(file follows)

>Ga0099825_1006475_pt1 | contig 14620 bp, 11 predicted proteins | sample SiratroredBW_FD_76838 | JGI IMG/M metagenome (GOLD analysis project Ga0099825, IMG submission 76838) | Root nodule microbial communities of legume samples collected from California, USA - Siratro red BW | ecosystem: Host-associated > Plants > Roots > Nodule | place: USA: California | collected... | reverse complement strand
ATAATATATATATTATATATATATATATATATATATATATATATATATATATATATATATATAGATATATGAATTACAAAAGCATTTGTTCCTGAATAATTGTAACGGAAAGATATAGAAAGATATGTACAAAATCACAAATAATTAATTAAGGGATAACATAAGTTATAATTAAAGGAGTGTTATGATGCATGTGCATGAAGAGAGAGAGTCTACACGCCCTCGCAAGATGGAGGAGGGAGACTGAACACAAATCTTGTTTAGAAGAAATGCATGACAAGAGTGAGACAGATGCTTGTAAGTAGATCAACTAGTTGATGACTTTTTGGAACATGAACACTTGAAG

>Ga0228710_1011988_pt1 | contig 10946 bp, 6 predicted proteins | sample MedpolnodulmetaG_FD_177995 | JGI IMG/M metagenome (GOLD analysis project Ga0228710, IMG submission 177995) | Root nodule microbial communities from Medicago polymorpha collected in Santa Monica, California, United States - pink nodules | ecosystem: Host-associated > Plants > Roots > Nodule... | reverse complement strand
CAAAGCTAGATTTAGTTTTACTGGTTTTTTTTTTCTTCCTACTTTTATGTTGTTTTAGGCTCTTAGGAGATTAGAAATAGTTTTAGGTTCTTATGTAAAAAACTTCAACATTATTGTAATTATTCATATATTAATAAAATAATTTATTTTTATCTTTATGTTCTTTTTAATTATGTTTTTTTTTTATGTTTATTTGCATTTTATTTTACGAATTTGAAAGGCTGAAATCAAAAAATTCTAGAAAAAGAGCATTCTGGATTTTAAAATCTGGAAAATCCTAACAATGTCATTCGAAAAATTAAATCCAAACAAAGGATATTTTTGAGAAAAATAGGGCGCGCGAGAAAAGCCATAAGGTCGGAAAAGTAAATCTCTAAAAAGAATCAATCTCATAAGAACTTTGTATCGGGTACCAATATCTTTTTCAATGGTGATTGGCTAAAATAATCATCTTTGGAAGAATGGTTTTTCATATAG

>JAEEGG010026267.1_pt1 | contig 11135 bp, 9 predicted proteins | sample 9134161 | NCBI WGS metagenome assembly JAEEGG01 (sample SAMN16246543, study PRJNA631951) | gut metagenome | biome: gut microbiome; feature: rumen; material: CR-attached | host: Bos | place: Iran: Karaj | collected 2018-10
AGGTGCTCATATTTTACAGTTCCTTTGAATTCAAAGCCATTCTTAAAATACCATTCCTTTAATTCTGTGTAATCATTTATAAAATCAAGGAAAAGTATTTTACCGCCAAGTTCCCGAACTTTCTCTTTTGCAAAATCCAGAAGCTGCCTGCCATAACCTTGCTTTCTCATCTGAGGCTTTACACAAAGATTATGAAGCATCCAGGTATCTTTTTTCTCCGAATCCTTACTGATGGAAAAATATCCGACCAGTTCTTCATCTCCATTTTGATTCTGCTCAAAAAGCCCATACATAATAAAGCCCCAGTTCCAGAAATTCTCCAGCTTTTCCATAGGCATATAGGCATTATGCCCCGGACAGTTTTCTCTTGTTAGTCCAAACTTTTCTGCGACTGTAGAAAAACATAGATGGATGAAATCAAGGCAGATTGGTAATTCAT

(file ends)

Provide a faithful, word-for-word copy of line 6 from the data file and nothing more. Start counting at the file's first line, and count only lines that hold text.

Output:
AGGTGCTCATATTTTACAGTTCCTTTGAATTCAAAGCCATTCTTAAAATACCATTCCTTTAATTCTGTGTAATCATTTATAAAATCAAGGAAAAGTATTTTACCGCCAAGTTCCCGAACTTTCTCTTTTGCAAAATCCAGAAGCTGCCTGCCATAACCTTGCTTTCTCATCTGAGGCTTTACACAAAGATTATGAAGCATCCAGGTATCTTTTTTCTCCGAATCCTTACTGATGGAAAAATATCCGACCAGTTCTTCATCTCCATTTTGATTCTGCTCAAAAAGCCCATACATAATAAAGCCCCAGTTCCAGAAATTCTCCAGCTTTTCCATAGGCATATAGGCATTATGCCCCGGACAGTTTTCTCTTGTTAGTCCAAACTTTTCTGCGACTGTAGAAAAACATAGATGGATGAAATCAAGGCAGATTGGTAATTCAT